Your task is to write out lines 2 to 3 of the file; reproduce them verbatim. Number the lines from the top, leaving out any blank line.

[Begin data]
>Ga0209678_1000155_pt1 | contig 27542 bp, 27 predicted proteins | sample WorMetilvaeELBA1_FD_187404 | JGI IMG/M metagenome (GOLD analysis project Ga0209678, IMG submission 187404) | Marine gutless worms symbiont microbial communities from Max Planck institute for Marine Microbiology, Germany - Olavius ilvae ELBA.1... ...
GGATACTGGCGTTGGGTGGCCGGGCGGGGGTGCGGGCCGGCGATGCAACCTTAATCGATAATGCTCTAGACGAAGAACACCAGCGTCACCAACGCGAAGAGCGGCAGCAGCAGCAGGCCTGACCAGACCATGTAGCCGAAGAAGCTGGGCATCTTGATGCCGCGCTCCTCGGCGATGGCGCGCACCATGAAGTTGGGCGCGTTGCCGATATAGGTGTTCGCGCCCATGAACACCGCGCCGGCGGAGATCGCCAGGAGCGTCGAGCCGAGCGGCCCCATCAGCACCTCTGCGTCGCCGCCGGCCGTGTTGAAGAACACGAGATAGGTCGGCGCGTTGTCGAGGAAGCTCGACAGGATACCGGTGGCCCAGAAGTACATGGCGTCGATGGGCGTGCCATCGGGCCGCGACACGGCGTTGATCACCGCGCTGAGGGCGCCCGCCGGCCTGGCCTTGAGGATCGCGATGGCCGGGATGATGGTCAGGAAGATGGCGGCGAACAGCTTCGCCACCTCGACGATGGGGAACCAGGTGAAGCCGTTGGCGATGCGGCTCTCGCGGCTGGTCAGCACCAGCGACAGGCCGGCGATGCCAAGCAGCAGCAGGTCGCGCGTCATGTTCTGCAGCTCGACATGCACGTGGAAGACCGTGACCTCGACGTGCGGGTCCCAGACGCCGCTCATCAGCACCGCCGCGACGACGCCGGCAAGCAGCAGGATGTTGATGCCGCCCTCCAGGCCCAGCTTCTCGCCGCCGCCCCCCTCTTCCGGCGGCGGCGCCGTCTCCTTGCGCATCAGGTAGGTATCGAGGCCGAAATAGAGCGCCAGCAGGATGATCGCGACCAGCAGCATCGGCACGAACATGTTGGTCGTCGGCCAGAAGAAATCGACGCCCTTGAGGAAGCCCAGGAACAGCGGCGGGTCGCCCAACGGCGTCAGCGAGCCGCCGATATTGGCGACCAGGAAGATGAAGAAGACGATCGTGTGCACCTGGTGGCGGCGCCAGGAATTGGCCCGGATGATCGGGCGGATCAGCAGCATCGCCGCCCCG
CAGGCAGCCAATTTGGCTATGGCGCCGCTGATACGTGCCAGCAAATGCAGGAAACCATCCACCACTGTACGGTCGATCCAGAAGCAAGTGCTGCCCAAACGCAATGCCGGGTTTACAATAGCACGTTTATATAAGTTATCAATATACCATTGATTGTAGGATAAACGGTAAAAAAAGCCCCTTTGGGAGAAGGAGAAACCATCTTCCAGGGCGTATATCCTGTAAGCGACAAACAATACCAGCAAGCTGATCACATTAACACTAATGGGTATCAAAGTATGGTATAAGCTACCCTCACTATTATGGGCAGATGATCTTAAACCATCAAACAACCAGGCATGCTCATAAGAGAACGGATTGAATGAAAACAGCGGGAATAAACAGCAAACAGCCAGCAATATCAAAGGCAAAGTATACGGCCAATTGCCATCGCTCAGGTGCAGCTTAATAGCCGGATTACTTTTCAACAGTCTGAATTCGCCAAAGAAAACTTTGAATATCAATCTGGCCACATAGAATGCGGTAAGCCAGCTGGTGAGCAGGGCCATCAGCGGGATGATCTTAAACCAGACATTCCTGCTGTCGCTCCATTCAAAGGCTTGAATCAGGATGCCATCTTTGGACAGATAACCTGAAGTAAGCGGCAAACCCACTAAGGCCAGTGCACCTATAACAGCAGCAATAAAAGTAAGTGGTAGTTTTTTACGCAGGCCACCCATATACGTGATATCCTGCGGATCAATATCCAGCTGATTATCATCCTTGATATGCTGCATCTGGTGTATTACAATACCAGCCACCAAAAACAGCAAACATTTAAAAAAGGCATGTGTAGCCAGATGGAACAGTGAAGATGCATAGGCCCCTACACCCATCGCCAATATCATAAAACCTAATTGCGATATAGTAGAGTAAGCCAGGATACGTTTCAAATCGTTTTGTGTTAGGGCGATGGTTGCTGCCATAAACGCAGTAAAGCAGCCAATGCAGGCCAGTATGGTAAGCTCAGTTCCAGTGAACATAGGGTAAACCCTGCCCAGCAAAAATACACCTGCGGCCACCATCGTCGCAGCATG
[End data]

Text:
GGATACTGGCGTTGGGTGGCCGGGCGGGGGTGCGGGCCGGCGATGCAACCTTAATCGATAATGCTCTAGACGAAGAACACCAGCGTCACCAACGCGAAGAGCGGCAGCAGCAGCAGGCCTGACCAGACCATGTAGCCGAAGAAGCTGGGCATCTTGATGCCGCGCTCCTCGGCGATGGCGCGCACCATGAAGTTGGGCGCGTTGCCGATATAGGTGTTCGCGCCCATGAACACCGCGCCGGCGGAGATCGCCAGGAGCGTCGAGCCGAGCGGCCCCATCAGCACCTCTGCGTCGCCGCCGGCCGTGTTGAAGAACACGAGATAGGTCGGCGCGTTGTCGAGGAAGCTCGACAGGATACCGGTGGCCCAGAAGTACATGGCGTCGATGGGCGTGCCATCGGGCCGCGACACGGCGTTGATCACCGCGCTGAGGGCGCCCGCCGGCCTGGCCTTGAGGATCGCGATGGCCGGGATGATGGTCAGGAAGATGGCGGCGAACAGCTTCGCCACCTCGACGATGGGGAACCAGGTGAAGCCGTTGGCGATGCGGCTCTCGCGGCTGGTCAGCACCAGCGACAGGCCGGCGATGCCAAGCAGCAGCAGGTCGCGCGTCATGTTCTGCAGCTCGACATGCACGTGGAAGACCGTGACCTCGACGTGCGGGTCCCAGACGCCGCTCATCAGCACCGCCGCGACGACGCCGGCAAGCAGCAGGATGTTGATGCCGCCCTCCAGGCCCAGCTTCTCGCCGCCGCCCCCCTCTTCCGGCGGCGGCGCCGTCTCCTTGCGCATCAGGTAGGTATCGAGGCCGAAATAGAGCGCCAGCAGGATGATCGCGACCAGCAGCATCGGCACGAACATGTTGGTCGTCGGCCAGAAGAAATCGACGCCCTTGAGGAAGCCCAGGAACAGCGGCGGGTCGCCCAACGGCGTCAGCGAGCCGCCGATATTGGCGACCAGGAAGATGAAGAAGACGATCGTGTGCACCTGGTGGCGGCGCCAGGAATTGGCCCGGATGATCGGGCGGATCAGCAGCATCGCCGCCCCG
CAGGCAGCCAATTTGGCTATGGCGCCGCTGATACGTGCCAGCAAATGCAGGAAACCATCCACCACTGTACGGTCGATCCAGAAGCAAGTGCTGCCCAAACGCAATGCCGGGTTTACAATAGCACGTTTATATAAGTTATCAATATACCATTGATTGTAGGATAAACGGTAAAAAAAGCCCCTTTGGGAGAAGGAGAAACCATCTTCCAGGGCGTATATCCTGTAAGCGACAAACAATACCAGCAAGCTGATCACATTAACACTAATGGGTATCAAAGTATGGTATAAGCTACCCTCACTATTATGGGCAGATGATCTTAAACCATCAAACAACCAGGCATGCTCATAAGAGAACGGATTGAATGAAAACAGCGGGAATAAACAGCAAACAGCCAGCAATATCAAAGGCAAAGTATACGGCCAATTGCCATCGCTCAGGTGCAGCTTAATAGCCGGATTACTTTTCAACAGTCTGAATTCGCCAAAGAAAACTTTGAATATCAATCTGGCCACATAGAATGCGGTAAGCCAGCTGGTGAGCAGGGCCATCAGCGGGATGATCTTAAACCAGACATTCCTGCTGTCGCTCCATTCAAAGGCTTGAATCAGGATGCCATCTTTGGACAGATAACCTGAAGTAAGCGGCAAACCCACTAAGGCCAGTGCACCTATAACAGCAGCAATAAAAGTAAGTGGTAGTTTTTTACGCAGGCCACCCATATACGTGATATCCTGCGGATCAATATCCAGCTGATTATCATCCTTGATATGCTGCATCTGGTGTATTACAATACCAGCCACCAAAAACAGCAAACATTTAAAAAAGGCATGTGTAGCCAGATGGAACAGTGAAGATGCATAGGCCCCTACACCCATCGCCAATATCATAAAACCTAATTGCGATATAGTAGAGTAAGCCAGGATACGTTTCAAATCGTTTTGTGTTAGGGCGATGGTTGCTGCCATAAACGCAGTAAAGCAGCCAATGCAGGCCAGTATGGTAAGCTCAGTTCCAGTGAACATAGGGTAAACCCTGCCCAGCAAAAATACACCTGCGGCCACCATCGTCGCAGCATG